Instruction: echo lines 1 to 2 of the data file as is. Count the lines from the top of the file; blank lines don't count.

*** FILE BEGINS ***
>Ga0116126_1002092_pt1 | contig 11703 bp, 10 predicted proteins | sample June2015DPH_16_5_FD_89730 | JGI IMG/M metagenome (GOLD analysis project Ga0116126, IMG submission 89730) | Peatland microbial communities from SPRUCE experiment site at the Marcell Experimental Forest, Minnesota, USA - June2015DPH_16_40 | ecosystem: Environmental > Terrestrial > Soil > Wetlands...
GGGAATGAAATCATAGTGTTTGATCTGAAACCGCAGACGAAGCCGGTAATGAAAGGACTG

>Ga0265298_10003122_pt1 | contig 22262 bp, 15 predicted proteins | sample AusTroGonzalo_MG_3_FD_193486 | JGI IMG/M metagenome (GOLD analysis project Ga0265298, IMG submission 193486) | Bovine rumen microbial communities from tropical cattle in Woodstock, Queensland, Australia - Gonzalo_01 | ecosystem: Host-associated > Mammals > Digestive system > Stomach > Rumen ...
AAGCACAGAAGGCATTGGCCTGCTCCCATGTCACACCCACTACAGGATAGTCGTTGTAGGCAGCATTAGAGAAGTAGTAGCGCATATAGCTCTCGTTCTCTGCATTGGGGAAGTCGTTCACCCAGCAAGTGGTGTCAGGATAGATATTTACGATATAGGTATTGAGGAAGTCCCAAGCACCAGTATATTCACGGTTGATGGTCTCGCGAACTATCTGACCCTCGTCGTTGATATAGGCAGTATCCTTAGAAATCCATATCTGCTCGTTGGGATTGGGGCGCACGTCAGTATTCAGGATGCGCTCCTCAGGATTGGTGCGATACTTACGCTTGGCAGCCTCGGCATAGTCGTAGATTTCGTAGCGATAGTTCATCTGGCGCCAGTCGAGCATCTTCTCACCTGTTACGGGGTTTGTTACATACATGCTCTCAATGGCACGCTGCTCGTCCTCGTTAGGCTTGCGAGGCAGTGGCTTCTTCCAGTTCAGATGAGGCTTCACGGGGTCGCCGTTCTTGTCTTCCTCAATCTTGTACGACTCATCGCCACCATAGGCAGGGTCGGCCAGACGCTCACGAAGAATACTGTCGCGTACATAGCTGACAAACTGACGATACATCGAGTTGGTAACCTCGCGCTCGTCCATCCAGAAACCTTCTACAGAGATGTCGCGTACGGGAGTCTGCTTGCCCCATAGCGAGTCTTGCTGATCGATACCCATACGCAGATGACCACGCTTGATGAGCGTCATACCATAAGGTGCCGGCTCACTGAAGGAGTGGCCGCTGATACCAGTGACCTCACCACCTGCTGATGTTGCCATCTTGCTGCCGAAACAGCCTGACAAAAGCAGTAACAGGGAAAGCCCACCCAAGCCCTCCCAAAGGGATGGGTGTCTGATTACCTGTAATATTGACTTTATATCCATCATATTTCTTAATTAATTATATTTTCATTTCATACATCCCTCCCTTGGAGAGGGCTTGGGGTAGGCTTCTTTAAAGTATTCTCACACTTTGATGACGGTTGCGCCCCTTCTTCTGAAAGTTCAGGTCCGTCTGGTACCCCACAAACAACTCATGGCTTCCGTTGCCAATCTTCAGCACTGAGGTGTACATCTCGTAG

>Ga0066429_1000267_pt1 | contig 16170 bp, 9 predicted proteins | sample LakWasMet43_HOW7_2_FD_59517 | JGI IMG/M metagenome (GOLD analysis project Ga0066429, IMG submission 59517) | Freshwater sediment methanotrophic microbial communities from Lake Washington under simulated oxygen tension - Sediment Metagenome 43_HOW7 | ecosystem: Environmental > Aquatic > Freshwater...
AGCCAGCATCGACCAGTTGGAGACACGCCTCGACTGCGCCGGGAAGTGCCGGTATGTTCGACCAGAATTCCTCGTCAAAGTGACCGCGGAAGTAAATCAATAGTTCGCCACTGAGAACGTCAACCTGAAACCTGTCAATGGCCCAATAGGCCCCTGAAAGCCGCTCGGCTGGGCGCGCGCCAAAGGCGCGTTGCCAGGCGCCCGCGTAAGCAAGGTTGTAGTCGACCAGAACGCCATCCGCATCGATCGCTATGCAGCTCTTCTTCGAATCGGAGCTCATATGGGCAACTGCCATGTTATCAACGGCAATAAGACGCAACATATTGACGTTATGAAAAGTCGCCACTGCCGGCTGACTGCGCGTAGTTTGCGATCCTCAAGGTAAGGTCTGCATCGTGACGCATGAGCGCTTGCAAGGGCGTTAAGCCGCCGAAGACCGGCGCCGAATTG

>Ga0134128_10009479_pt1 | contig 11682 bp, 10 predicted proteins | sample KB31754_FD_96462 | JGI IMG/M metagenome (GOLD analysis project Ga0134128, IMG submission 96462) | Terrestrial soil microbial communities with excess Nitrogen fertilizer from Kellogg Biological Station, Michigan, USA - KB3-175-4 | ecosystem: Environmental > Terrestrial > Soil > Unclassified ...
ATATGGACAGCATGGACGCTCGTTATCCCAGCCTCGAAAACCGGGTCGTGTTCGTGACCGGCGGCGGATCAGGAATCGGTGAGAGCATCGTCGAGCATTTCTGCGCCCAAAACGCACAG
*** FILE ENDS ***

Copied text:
>Ga0116126_1002092_pt1 | contig 11703 bp, 10 predicted proteins | sample June2015DPH_16_5_FD_89730 | JGI IMG/M metagenome (GOLD analysis project Ga0116126, IMG submission 89730) | Peatland microbial communities from SPRUCE experiment site at the Marcell Experimental Forest, Minnesota, USA - June2015DPH_16_40 | ecosystem: Environmental > Terrestrial > Soil > Wetlands...
GGGAATGAAATCATAGTGTTTGATCTGAAACCGCAGACGAAGCCGGTAATGAAAGGACTG